New Cadre of Blickle Fellows Commits to Building Respect among Religious Groups

Last year, Ohr Torah Stone launched two new programs, the Blickle Institute for Interfaith Dialogue and the Beit Midrash for Judaism and Humanity, in order to address Jewish perceptions of other religions, engage in research and develop of halakhic materials related to Judaism’s approach to interfaith relations, and build relationships steeped in understanding and respect. As the programs enter their second year of activity, the number of fellows in the Blickle Institute has been expanded to eleven in order to make an even greater impact.

“There is no question that the knowledge, connections and tools I gained as a fellow in the Blickle Institute for Interfaith Dialogue last year is strengthening my work in mixed Jewish-Arab cities,” said Rabbi Matanya Yedid, director of the Mosaic Rabbis Program and one of eight participants in Ohr Torah Stone’s interfaith program last year.
Rabbi Yedid’s words were echoed by another of last year’s fellows, a congregational rabbi, who shared, “I am a much better spiritual leader today, and that is a direct result of my participation in the Blickle Institute last year. I was particularly moved by our eye-opening meeting with an imam and exposure to Muslim spiritual leadership.”
New Cadre of Blickle FellowsWhile last year’s fellows are enthusiastically utilizing the materials and concepts they attained to build new partnerships and strengthen communities throughout Israel, a new, expanded cadre of eleven Blickle Fellows launched the new academic year with the program’s inaugural session.
The new group represents the broad spectrum of Orthodox Judaism in Israel, ranging from Haredi to Modern Orthodox, including Sephardim and Ashkenazim, liberals and conservatives.
“The more diverse the fellows, the greater impact they can have,” maintained the institute’s director, Rabbi Dr. Yakov Nagen. “Over the course of the year we will learn both together and from one another as we examine the relationship between Judaism and other religions with an emphasis on Islam, Christianity, and non-Jewish minorities in the State of Israel.”
“The more I learn, the better equipped I will be…”
The first meeting served as an introduction to interfaith dialogue, based on the contrasting approaches of Rabbi Joseph B. Soloveitchik, who stressed the uniqueness of each religious community, with Rabbi Abraham Joshua Heschel’s approach that all religions need each other in order to weave a universal story.
“It is crucial that we investigate this important subject,” declared Rabbi Dr. Michael Ben Admon, director of OTS’s Maarava program, which trains rabbis as emissaries to Sephardic Diaspora communities. “It is so important for us as rabbis, teachers and citizens to get to know people from Muslim and Christian backgrounds and work together to advance a vision of peaceful coexistence.”
New Blickle fellow Rebecca Abramson also believes strongly in the importance of increasing awareness and building bridges. “I live in a Haredi community, have close contact with other communities outside of mine, and co-direct AlSadiqin, an organization that researches the common heritage of Islam and Judaism,” she related. “The more I learn about interfaith dialogue, the better equipped I will be to build sensitivity within my community and others.”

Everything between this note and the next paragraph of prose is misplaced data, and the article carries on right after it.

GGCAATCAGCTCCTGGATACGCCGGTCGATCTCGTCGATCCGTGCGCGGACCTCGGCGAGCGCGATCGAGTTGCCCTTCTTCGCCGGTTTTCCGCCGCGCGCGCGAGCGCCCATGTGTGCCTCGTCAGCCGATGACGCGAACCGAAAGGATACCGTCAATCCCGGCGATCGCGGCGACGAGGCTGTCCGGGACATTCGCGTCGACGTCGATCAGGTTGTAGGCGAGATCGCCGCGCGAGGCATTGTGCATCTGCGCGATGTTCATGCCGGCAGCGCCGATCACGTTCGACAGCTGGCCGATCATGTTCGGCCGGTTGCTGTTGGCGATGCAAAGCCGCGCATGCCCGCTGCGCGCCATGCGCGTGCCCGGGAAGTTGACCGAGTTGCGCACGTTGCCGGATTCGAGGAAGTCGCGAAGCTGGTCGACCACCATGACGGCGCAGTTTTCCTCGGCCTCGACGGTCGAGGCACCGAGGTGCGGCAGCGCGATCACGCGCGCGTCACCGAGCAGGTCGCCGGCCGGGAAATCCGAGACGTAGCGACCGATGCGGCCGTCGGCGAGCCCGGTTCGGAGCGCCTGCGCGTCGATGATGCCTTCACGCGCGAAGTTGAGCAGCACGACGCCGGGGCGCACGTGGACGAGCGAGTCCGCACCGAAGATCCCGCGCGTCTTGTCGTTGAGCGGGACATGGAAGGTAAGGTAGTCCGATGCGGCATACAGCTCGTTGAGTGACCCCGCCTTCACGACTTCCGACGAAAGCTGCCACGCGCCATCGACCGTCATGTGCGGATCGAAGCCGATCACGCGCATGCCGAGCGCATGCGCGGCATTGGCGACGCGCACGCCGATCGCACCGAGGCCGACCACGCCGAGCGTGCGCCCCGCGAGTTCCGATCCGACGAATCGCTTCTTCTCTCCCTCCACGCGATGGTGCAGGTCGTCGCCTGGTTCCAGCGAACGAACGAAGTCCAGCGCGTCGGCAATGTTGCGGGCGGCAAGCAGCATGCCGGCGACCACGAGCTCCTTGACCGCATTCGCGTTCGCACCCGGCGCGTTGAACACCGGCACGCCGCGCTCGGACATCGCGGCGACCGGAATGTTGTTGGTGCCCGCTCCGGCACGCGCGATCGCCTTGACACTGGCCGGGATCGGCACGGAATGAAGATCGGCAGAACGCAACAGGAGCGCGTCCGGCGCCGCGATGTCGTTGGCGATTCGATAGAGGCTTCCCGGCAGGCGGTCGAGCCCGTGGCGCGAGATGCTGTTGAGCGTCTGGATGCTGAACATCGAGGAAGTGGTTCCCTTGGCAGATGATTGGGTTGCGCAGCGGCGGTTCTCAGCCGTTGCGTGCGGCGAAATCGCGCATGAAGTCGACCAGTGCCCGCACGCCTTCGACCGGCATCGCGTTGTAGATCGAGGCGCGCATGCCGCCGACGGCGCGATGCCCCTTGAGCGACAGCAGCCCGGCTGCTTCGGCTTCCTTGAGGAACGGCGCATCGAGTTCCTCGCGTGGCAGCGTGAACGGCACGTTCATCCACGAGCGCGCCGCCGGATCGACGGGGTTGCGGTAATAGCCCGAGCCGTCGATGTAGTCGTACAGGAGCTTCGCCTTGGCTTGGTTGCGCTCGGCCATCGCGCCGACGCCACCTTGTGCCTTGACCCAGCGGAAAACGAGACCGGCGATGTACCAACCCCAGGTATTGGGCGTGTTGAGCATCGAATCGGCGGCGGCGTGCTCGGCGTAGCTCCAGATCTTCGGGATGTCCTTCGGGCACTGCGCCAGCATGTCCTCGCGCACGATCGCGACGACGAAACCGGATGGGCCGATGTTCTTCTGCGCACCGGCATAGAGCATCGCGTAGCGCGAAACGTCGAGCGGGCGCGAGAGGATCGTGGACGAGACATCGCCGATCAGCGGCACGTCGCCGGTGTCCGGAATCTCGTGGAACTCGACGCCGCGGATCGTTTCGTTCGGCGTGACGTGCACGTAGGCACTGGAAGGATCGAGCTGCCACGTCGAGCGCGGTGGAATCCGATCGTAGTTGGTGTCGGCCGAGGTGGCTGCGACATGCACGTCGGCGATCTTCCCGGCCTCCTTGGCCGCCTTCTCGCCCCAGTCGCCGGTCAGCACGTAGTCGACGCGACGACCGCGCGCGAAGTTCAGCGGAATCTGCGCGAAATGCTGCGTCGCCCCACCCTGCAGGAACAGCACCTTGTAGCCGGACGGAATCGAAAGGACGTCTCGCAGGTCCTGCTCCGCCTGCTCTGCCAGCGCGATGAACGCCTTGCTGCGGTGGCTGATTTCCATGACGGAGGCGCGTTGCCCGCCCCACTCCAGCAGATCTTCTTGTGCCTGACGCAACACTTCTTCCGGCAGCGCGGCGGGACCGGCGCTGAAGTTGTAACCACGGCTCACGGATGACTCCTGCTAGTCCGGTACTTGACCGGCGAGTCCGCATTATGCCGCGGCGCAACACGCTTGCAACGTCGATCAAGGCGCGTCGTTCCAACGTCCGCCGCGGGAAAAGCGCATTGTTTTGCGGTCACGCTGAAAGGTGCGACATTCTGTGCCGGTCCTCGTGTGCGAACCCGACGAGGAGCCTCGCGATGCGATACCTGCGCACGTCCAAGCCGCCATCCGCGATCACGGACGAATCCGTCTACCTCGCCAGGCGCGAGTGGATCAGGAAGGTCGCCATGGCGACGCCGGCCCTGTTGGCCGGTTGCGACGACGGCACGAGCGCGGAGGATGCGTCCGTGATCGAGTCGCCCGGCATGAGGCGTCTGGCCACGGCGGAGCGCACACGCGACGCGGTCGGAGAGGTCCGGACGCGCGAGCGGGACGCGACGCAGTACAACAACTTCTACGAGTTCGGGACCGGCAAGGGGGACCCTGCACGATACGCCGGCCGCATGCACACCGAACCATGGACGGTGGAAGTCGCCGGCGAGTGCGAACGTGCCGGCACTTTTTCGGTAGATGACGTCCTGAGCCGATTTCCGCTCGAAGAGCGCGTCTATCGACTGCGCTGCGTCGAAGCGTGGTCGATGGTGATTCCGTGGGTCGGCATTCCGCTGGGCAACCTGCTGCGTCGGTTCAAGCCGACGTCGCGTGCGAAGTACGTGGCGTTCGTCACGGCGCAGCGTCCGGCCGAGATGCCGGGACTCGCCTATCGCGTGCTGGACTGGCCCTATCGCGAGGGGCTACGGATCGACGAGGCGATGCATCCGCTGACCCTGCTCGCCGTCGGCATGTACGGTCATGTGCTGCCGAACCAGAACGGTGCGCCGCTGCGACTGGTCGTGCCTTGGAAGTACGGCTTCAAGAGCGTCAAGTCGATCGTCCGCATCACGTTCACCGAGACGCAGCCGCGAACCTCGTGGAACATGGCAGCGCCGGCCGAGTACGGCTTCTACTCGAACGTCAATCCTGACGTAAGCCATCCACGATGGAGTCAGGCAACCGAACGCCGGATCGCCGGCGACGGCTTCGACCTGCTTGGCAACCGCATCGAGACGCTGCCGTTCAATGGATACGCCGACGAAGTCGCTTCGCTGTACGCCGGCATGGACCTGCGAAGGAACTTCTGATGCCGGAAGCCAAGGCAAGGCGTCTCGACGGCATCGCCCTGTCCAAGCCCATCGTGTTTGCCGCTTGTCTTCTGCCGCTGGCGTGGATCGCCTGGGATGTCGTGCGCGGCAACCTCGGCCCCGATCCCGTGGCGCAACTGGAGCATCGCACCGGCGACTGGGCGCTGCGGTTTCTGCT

Creating a New Language

Rabbis Nagen (left) and Brander
Rabbi Dr. Yakov Nagen (left), Director of the Blickle Institute and the Beit Midrash for Humanity; and Rabbi Dr. Kenneth Brander, President and Rosh HaYeshiva of Ohr Torah Stone

The new cadre also heard from OTS President and Rosh HaYeshiva Rabbi Dr. Kenneth Brander. “In order to move past our distrust and build a stronger society, it is imperative that we create a new language, based in halakha, of understanding and respect towards other religions and the minorities in our midst,” he maintained, explaining the rationale behind the creation of the Blickle Institute as well as the adjacent Beit Midrash for Judaism and Humanity, which is dedicated to halakhic research on how Judaism perceives other religions, what the Jewish people’s responsibilities are toward the nations of the world, and what halakha says about how the Jewish State treats its minority citizens.
As the Beit Midrash for Humanity is engaged in the creation of a new language, the Blickle Institute aims to disseminate that language through education, lecturing and writing.
In addition to its central mandate of expanding fellows’ knowledge and strengthening them in their roles as educators and leaders, the Blickle Institute also teaches on interfaith relations throughout the various post-high school institutions at OTS, including a weekly course on “Judaism and Humanity” at the Robert M. Beren Machanaim Hesder Yeshiva. “The course at Machanaim is for first- and second-year students who are preparing spiritually and physically for IDF service,” related Nagen. “Part of their yeshiva experience is building their worldview, and that includes their conception of the relationship between Judaism to non-Jews in all spheres.”
The Blickle Institute also presents lectures to external institutions, spiritual leaders and groups, addressing the responsibilities of the Jewish people to others and the status of other religions according to Jewish thought. “We strive to engage as many people as possible in the discourse of these critical issues and share our knowledge and experience so that our leaders and educators give their attention to learning about interfaith issues from a Jewish perspective,” said Nagen.


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